About the complex sex lives of hermaphrodite snails, who may or may not have a phallus: to be sung to the tune of ‘Oh dear, what can the matter be? Three old ladies stuck in the lavat’ry…’
‘Dear, dear! What can the matter be?’
‘Oh dear! Two snails with aphally.’
‘See, dear – they’re hermaphroditidae.
Can they have fun at the Fair?’
(The aphallic snail puts its case.)
‘But I don’t need another, I’m father and mother.
No sexual behaviour’s an energy-saver.
A penis is silly, I don’t need a willy!
I have fun on my own at the fair.
Hey ho! We’re Bulinus truncatus.
It’s so! Our sex-life’s the greatest.
Ho ho! Cross-breeders or self-maters,
We all can have fun at the Fair.
(The phallic couple’s case)
We’re both sisters and brothers, we’re like two paired lovers.
We each can inseminate, phallus can penetrate,
Not so! I am dominant, penis is prominent.
So which has most fun at the Fair?
Ha ha! Our genetics are so complex.
Ooh ah! So too are our modes of sex.
Production of offspring is one of our main objects,
So our species can go to the Fair.
(The tetraploid’s lament)
With four sets of chromosomes, I’m host to schistosomes,
Humans would best avoid water near tetraploids.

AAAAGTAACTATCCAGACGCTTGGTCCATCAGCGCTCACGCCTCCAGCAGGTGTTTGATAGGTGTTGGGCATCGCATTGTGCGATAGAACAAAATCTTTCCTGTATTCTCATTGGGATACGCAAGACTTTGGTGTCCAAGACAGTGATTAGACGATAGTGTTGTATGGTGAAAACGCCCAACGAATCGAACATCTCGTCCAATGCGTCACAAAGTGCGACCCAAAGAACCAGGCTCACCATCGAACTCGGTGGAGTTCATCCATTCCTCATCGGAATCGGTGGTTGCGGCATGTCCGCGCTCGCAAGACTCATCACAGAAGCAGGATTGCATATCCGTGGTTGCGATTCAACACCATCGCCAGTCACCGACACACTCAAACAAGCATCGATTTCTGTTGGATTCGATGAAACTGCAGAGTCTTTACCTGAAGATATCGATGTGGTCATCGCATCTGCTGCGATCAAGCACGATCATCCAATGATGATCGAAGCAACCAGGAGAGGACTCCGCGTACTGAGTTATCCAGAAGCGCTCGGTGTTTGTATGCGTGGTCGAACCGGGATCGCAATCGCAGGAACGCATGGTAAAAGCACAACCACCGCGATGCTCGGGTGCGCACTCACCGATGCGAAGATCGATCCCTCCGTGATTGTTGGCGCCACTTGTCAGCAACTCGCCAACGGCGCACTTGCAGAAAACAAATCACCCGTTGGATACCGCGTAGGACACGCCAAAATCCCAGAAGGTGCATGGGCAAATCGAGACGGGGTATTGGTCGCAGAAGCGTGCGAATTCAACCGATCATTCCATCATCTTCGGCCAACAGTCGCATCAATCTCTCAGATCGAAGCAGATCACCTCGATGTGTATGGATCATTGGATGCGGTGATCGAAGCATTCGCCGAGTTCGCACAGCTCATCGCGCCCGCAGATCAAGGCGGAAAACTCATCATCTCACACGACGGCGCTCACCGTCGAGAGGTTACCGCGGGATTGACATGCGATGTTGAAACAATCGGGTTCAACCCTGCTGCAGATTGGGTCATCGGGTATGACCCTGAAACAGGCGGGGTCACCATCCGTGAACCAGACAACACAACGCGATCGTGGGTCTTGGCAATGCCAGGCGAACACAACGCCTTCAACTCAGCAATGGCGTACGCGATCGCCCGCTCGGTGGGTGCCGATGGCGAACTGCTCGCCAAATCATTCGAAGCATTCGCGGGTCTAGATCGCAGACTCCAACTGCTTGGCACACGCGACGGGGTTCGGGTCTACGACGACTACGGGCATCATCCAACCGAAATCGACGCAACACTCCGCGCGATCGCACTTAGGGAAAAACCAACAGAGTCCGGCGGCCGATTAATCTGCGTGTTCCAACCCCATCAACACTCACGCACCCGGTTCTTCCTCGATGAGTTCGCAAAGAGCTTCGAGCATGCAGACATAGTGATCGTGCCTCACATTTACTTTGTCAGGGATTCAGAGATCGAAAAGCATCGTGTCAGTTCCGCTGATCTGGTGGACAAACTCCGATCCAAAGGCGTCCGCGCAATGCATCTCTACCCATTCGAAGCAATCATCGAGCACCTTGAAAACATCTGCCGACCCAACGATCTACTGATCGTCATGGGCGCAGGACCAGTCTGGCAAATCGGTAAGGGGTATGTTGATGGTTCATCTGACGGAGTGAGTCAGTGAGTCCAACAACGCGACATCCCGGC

A larva could bore in, through my unprotected skin –
Then I’d have no fun at the Fair.
Oh dear, this water’s too fast to drowse.
Help, dear, I just want to stay and browse.
Quick, dear! Stick your foot where the rock allows,
Or we’ll be washed away from the Fair.
(The survivor’s lament)
I’m male and I’m female, but I am a lonely snail —
No-one to talk or play, they’ve all been washed away.
I’m alive and I’ll thrive, and I hope my own eggs survive.
I’ll be joined by my kids at the Fair.
This piece of doggerel (it hardly qualifies as a poem!) comes from my novel Seaside Pleasures – and has some relevance to the story. One of the main characters is a malacologist/parasitologist …
The ‘singing snails’ are Bulinus truncatus, which are found in the shallow water at the edges of lakes in Africa.
These ‘tetraploid’ variants – they have 4 sets of chromosomes – are the intermediate hosts of an extremely debilitating disease in humans known as urinary bilharzia or schistosomiasis, caused by the parasitic worm Schistosoma haematobium. The male and female adult worms live (in permanent copula) in the blood vessels around the bladder; the female releases fertilised eggs, each of which has a spine on the egg-shell and gets pushed through the muscles of the bladder wall. If the infected human pees into fresh water, the eggs hatch into tiny larvae, miracidia, which swim around until they find a snail; they burrow in and undergo a complex multiplicative lifecycle inside the snail then burst out as another swimming stage, the cercariae, which can burrow in through a person’s skin. These migrate and undergo further development inside the human, finally ending up in the bladder wall.